The truth of the matter here is that none of us chose where and when we are to be born. It is a privilege from God Almighty that most of us have the backgrounds that we have, and are where we are today.
We can show appreciation to God for his many blessings in our lives by assisting in the lives of these children. We can give them love, care, nurturing and a future. A lot of these children are awesomely talented.
It will be great if we assist in their self-discovery and help give them a future and a purpose-driven life of self-actualisation, making them relevant and a source of value to the society.
What are some of the unique things that you would be doing?
Our core objective is the rehabilitation of the dwelling places of these orphans. That is one of our main concerns and this gave birth to the maiden edition of the #GIVE BACK concert.
For this, we have targeted twenty orphanages all through the south Western part of Nigeria.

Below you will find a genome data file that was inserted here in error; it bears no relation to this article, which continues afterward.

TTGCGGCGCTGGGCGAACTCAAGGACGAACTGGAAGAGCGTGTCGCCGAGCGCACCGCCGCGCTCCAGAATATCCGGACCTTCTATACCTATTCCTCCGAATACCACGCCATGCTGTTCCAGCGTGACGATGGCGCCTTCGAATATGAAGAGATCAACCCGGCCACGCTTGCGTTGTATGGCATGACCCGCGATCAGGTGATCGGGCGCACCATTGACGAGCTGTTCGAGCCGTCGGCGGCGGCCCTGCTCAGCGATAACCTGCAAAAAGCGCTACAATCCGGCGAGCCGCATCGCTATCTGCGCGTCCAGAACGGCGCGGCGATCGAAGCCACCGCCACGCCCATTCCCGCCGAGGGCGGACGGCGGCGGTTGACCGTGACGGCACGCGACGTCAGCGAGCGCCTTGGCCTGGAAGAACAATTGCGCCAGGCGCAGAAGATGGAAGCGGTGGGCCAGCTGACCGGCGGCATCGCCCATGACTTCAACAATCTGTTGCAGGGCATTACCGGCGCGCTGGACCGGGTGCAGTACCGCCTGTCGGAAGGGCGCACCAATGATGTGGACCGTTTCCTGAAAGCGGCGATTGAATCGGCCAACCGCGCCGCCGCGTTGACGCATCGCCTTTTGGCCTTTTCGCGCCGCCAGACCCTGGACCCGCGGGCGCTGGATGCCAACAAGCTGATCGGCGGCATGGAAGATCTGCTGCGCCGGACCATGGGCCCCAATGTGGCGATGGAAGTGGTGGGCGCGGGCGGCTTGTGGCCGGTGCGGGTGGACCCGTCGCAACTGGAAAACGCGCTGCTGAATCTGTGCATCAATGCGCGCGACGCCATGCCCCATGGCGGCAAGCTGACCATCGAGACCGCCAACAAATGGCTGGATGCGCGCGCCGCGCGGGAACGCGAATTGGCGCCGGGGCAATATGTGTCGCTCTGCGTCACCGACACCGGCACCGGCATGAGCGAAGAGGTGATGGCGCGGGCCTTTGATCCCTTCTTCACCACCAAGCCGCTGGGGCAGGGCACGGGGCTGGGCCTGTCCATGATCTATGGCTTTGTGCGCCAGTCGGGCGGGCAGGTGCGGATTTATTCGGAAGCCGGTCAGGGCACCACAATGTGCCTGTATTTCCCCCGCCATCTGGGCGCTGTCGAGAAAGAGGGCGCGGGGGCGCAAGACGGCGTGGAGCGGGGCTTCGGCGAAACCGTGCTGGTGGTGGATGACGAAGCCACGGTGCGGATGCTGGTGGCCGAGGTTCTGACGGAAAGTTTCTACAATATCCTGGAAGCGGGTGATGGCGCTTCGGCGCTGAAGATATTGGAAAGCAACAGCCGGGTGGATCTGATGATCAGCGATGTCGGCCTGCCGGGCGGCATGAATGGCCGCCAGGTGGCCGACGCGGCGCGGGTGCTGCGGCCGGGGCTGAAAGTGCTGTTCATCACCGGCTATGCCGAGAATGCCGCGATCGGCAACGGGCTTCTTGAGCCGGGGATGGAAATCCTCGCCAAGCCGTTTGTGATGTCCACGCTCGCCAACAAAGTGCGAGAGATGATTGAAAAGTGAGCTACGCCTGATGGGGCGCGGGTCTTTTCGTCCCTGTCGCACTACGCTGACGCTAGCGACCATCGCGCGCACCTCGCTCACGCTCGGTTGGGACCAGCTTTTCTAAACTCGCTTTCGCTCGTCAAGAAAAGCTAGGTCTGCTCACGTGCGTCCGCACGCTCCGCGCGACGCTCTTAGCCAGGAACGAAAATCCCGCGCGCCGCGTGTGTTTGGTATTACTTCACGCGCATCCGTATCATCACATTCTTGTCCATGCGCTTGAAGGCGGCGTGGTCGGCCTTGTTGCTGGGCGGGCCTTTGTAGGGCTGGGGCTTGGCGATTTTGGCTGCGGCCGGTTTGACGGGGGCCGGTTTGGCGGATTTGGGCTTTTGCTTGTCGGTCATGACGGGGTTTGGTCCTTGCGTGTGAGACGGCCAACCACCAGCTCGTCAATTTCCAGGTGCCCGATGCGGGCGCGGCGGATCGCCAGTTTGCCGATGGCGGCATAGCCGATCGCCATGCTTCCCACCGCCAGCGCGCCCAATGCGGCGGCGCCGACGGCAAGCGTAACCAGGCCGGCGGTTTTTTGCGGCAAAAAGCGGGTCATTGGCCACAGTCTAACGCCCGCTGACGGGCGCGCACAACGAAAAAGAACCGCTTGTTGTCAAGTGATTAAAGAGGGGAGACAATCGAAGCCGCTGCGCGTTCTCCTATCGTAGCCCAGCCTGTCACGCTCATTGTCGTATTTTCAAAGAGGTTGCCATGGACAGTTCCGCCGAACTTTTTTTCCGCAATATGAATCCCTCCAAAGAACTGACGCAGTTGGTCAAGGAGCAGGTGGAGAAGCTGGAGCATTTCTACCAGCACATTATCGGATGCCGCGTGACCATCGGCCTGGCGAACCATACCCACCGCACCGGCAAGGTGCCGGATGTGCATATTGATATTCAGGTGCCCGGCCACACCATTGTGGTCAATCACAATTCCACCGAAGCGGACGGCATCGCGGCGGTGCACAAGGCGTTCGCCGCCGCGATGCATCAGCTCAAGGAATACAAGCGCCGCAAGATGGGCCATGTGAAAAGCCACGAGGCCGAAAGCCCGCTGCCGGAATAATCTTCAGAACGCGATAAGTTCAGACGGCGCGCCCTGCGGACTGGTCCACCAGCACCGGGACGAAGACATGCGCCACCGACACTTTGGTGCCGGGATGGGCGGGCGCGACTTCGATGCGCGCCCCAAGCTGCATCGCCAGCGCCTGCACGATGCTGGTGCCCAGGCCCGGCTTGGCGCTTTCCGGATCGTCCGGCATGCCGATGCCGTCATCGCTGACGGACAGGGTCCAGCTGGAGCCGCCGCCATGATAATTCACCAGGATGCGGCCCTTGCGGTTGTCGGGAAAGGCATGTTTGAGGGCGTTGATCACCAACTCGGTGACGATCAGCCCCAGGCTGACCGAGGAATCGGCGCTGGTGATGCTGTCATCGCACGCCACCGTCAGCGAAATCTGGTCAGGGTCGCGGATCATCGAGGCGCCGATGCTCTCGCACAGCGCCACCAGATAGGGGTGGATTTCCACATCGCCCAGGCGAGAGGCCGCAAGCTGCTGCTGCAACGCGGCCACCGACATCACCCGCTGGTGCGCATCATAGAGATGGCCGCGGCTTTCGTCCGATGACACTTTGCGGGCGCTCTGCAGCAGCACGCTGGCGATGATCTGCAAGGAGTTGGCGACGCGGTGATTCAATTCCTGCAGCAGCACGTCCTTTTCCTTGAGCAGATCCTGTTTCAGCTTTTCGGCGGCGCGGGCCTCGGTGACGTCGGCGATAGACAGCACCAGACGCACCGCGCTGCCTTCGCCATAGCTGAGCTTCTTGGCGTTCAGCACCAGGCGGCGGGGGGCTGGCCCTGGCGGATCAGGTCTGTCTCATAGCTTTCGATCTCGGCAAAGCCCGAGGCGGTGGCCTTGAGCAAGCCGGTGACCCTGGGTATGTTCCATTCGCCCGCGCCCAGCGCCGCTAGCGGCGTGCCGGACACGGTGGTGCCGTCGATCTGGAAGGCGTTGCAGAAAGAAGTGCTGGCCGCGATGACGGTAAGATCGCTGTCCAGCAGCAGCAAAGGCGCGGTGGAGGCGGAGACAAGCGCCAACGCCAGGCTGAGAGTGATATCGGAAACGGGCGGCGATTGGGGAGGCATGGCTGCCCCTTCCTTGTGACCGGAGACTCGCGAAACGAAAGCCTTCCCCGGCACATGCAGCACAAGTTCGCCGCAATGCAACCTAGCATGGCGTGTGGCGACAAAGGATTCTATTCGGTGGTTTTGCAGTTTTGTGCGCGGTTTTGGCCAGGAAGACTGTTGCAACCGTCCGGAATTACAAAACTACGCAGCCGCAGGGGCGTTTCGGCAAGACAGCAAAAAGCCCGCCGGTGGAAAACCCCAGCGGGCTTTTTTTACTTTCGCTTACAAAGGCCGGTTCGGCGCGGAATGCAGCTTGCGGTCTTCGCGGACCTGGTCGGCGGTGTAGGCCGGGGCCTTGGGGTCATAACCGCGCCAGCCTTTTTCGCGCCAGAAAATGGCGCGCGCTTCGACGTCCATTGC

We will be raising funds that will be used to improve infrastructure at the orphanages. You will be shocked at how deplorable some of the structures of these orphanages and the sore state most of the children are living.
We will also be equipping them with schools’ supplies and basic medical equipment, and we will also be taking care of talent discovery, education, in terms of scholarships and, in some cases, entrepreneurial empowerment in various degrees.
Tell us about the Giveback Concert and some of the things to look out for
The Giveback Concert was conceived from a desire first and foremost to give love to these children. February is the month of love. In February, everyone will be with their loved ones, sharing and giving. But who remembers the children in the orphanages? I am driven to give these children something that will last them a lifetime in terms of memory. Most importantly, to use the avenue of music which is the common tool that brings people of diverse backgrounds together, and to open their minds to the plight of the less-privileged.